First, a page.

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Favorite cheese blend for homemade Mac & Cheese?

Hi Chowhounds,

I made a batch of mac and cheese this weekend which used equal parts extra sharp cheddar, gruyere, and brie. The consistency of the bechemel sauce and ratio of sauce to pasta was perfect, but we were disappointed with the overall flavor - it lacked "bite" and cheese interest. (Other ingredients included a little fresh thyme and scant teaspoon of grated fresh nutmeg.)

Does anyone have a favorite blend of cheeses to create an outstanding homemade mac and cheese? I'm looking to try again once my arteries have cleared out!


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  1. That sounds pretty good as is. Sometimes I add smoked gouda &/or neufchatel, or any interesting artisanal cheeses I may have on hand. A little tabasco or other hot sauce adds a little kick.

    If there was any left over, did the flavor improve the next day?

    1 Reply
    1. re: Babette

      Yesterday I did half sharp cheddar and half smoked gouda. I added some ham, whcih really suited the cheese flavours. My kids loved it -- there were no leftovers for my lunch today!

    2. I like extra sharp cheddar, white cheddar, and pepper jack!

      1. Dubliner and Oka Classique! I also add fesh lobster....

        1. We like a little parm, asiago, or something else sharp and salty, regardless of the other cheeses I'm using - just a little gives it that nice point :)

          1. Grated Seriously Sharp Cheddar from Cabot + Grated Gruyere + Fontina. No bechamel but about a cup of 1/2 & 1/2 poured over just before the dish goes into the oven.

            We add paprika over top and cayenne with the cheese mix.

            1. Thank you for all of the suggestions! My husband had suggested fontina for next time and I like the idea of asiago to help with the sharpness. Aged or smoked cheddar had crossed my mind but I wondered if the smoke flavor would be to heavy combined with the heaviness of the dish. I see several experiments ahead...

              2 Replies
              1. re: Phoo_d

                I think smoked cheddar would be delicious!!

                1. re: cheesecake17

                  I like a sharp cheddar and gruyere/swiss blend... maybe slightly more of the gruyere to keep the cheddar from making everything too broken or oily. Yum!

              2. 3 parts Old Cheddar, 1 part goat Chevre, 1 part Danish Blue or Gorgonzola. Topped with lots of buttered crumbs.

                1. whatever is in the frig. Usually mostly a shrap cheddar with a little bit of blue added. Also a bit of fresh goat, if you have some. Also a small amount of prepared mustard. I'd leave out the nutmeg for this particular combo but roasted red pepper is a nice addition to the top as well as a few bread crumbs.

                  1 Reply
                  1. re: 18465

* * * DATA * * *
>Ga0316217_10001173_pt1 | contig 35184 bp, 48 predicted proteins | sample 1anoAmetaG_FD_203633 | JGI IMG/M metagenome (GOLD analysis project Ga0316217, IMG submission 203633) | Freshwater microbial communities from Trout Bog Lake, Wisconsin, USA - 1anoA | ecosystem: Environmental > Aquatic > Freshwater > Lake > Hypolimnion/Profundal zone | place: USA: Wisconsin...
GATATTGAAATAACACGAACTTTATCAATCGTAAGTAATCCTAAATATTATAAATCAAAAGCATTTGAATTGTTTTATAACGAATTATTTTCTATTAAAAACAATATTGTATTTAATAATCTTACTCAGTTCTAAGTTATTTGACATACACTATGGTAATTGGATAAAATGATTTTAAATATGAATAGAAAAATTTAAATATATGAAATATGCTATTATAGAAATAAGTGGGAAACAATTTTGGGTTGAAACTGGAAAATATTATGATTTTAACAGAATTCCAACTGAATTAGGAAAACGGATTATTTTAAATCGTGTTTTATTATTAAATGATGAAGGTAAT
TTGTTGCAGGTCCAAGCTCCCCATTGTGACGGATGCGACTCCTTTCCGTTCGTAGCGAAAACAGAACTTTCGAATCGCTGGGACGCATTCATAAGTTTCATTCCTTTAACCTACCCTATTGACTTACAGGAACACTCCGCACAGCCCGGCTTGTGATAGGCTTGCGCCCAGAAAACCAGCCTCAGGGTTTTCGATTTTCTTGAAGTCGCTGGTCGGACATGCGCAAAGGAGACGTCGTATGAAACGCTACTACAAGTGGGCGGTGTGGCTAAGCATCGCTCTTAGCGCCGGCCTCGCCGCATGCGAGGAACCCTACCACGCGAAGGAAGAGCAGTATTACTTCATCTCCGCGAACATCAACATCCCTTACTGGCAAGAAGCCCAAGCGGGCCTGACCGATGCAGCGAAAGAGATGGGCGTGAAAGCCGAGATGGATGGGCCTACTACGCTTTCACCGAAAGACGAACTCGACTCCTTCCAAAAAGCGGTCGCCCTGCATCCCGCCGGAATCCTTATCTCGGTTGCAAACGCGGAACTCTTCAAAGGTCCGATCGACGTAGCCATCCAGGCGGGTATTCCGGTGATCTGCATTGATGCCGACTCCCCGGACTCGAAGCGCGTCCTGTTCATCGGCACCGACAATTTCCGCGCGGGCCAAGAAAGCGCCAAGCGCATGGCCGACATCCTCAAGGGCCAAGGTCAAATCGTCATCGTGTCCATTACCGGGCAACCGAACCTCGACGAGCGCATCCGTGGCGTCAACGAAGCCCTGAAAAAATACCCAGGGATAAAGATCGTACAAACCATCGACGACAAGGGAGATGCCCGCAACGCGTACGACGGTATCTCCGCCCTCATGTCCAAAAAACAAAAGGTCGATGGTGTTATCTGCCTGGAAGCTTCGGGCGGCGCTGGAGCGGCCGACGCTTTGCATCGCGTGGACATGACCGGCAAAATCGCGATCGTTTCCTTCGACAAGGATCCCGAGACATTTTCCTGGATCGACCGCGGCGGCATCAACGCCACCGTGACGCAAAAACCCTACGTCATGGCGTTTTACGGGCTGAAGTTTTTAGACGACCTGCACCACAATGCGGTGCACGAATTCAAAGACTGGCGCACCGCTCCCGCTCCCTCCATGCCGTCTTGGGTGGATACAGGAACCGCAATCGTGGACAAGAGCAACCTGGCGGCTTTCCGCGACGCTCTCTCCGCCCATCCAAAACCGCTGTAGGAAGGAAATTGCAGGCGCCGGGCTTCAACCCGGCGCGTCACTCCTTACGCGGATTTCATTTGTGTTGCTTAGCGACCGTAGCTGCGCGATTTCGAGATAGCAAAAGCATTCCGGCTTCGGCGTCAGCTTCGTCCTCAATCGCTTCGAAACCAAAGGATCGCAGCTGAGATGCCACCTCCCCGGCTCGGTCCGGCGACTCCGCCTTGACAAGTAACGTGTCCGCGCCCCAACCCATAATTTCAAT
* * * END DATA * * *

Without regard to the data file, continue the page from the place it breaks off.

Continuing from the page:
The 'found in the frig' method is the best . I'll never quite know how it will come out since I have a severe fondness for cheese of every sort and always have a few (or more) on hand (should there be a separate board for 'cheese'?). I topically also add halved grape tomatoes.

                  2. I find that a little bit of acid helps give it some "bite" and sharpen the cheese flavor. I use a small amount of a vinegary hot sauce, like Tobasco, or sriracha (I use a brand of sriracha that's more vinegary than the common Rooster brand). Not enough to make it hot, just to help focus and bring out the other flavors. A bit of dry mustard is a classic addition as well.

                    I like using flavored cheeses -- some very good ones are horseradish cheddar, truffled cheese and pepper cheese. A small amount of blue cheese is good; fontina, havarti, etc. are too bland for my taste.

                    3 Replies
                    1. re: Ruth Lafler

                      A dash of hot sauce is a great idea - I love horseradish cheddar too. Thanks Ruth!

                      1. re: Ruth Lafler

                        Please name the brand of sriracha you use for this. Is it really better than a mix of Rooster and some extra vinegar? Thanks. I am a hot-sauce nut and always on the lookout for something good that I've not tried before.


                        1. re: Jim Washburn

                          It's Uncle Chen's brand. I've never tried mixing Rooster with vinegar, but I think it's probably different, because it's not the same ratio of pepper/sugar/vinegar that you'd get by adding vinegar, that is, when you just add vinegar the ratio of pepper to sugar would still be the same. The ingredients on the Uncle Chen's are: chili, vinegar, garlic, sugar, salt; the ingredients for Rooster are: chili, sugar, garlic, salt, vinegar.

                          Uncle Chen's is a lot darker in color than Rooster, too, so they may use different peppers or process them differently.

                      2. My favorite cheeses for mac and cheese are, fontina, monterey for great melting, and cheddar for bite, and american for another flavor that's milder than the cheddar.
                        I like to make a white sauce first, add the cheeses, and then a few onions too (cut fine)and then into a deep casserole dish. As I put it into the casserole, I sometimes add another handful of cheddar. Top with all the cheeses, and lastly buttered bread crumbs.
                        A nice crust to break through to get to all that molten lava cheesy goodness.....well I guess I know what's for dinner.

                        1. There is a afine line between too much, not enough and the right amount of salt. You can always add a little mustard.

                          I also like to add a little bit of chicken that I quickly saute with some bacon. The bacon gives the chicken a smoky flavor. I usually discard the bacon and I do not add it to the mac.